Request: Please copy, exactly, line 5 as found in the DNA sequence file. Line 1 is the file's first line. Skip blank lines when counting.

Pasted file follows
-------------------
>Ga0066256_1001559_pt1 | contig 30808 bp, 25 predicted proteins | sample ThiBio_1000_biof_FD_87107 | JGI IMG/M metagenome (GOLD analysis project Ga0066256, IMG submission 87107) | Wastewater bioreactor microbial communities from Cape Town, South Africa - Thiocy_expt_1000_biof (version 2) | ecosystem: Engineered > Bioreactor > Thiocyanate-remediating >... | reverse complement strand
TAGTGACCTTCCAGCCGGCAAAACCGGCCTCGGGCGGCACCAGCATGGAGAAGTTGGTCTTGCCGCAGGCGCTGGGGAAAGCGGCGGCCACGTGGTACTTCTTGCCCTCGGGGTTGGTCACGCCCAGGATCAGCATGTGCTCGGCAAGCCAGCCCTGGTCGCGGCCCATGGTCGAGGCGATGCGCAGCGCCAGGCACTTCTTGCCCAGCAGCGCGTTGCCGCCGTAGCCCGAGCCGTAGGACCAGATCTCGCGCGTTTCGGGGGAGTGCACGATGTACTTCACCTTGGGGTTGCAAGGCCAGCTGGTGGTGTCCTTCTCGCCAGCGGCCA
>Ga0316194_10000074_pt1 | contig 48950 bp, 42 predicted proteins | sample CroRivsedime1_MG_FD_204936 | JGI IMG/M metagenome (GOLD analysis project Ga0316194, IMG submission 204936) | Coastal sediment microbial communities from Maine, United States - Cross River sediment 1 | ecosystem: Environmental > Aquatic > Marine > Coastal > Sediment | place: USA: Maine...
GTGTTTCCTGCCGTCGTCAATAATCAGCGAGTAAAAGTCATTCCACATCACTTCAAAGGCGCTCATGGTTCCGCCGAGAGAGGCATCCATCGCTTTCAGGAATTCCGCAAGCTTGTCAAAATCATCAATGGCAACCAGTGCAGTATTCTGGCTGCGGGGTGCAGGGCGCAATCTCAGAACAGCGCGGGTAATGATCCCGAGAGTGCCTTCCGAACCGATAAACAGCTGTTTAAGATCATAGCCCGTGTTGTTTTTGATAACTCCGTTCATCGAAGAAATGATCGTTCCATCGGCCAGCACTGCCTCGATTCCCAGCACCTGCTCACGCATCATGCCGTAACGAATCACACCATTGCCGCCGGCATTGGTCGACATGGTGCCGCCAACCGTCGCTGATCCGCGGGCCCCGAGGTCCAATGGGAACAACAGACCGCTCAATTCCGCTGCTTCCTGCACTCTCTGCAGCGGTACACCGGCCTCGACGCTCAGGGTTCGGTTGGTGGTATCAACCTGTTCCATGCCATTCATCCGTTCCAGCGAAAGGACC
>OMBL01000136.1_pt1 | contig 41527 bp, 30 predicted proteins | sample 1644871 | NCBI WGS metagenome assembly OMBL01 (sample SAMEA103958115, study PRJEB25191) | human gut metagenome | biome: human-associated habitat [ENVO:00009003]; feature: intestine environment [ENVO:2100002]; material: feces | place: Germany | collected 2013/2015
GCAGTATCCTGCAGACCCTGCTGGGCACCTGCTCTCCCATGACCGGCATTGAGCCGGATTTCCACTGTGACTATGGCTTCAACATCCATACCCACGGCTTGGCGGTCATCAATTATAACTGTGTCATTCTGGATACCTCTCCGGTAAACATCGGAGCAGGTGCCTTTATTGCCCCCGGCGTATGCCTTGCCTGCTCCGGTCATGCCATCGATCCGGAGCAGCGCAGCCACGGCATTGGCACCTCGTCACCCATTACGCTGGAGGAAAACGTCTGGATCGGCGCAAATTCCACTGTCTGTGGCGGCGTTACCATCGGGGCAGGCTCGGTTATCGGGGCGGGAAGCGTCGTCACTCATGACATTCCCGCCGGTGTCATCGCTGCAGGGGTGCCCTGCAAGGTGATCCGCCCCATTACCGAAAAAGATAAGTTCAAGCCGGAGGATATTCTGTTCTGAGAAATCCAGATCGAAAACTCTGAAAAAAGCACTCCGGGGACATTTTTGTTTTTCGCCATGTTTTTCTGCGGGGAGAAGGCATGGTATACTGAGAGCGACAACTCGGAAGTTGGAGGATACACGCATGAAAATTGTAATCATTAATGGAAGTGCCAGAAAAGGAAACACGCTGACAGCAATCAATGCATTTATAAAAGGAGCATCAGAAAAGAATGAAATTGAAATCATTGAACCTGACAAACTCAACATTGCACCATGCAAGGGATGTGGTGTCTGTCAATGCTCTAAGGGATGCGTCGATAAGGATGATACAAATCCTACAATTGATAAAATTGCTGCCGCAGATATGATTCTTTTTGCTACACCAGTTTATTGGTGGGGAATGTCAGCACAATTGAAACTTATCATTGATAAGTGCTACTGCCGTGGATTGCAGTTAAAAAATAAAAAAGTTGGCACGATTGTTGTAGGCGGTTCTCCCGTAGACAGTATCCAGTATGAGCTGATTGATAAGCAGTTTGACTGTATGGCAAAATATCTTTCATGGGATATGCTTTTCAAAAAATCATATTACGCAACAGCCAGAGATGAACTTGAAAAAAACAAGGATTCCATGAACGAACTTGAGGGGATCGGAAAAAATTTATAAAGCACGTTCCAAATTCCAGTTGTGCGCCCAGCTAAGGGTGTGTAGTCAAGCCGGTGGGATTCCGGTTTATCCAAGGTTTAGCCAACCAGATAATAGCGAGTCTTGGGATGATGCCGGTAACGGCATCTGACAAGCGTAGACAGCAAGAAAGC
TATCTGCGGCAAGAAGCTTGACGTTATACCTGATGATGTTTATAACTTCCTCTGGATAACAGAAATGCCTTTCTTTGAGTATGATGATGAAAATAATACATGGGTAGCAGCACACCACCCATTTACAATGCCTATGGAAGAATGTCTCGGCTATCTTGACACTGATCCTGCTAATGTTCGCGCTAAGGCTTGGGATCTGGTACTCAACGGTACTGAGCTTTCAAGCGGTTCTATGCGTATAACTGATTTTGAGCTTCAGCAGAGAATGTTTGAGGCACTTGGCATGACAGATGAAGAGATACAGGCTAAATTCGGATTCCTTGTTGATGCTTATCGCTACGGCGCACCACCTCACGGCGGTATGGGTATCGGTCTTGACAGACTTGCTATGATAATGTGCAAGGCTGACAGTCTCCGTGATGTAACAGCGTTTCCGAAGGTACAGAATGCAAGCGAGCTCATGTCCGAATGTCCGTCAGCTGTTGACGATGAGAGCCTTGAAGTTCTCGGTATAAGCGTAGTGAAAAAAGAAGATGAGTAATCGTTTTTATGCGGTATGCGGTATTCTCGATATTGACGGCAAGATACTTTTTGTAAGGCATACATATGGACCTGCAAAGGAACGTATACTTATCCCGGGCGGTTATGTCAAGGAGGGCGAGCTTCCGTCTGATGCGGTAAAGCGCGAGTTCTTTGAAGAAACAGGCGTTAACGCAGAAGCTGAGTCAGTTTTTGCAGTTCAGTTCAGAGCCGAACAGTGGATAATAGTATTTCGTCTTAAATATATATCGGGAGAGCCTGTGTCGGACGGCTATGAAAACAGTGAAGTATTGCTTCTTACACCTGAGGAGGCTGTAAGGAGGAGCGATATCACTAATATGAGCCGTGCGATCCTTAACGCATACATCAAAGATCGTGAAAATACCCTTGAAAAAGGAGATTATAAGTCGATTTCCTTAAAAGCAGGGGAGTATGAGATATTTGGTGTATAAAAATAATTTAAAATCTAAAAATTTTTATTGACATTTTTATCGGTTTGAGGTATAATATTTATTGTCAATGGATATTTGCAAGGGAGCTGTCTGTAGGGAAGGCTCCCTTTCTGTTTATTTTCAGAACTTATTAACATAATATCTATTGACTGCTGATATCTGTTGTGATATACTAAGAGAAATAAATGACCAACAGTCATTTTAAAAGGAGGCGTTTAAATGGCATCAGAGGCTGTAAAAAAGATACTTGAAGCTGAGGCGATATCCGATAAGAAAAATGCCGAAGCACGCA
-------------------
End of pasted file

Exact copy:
>OMBL01000136.1_pt1 | contig 41527 bp, 30 predicted proteins | sample 1644871 | NCBI WGS metagenome assembly OMBL01 (sample SAMEA103958115, study PRJEB25191) | human gut metagenome | biome: human-associated habitat [ENVO:00009003]; feature: intestine environment [ENVO:2100002]; material: feces | place: Germany | collected 2013/2015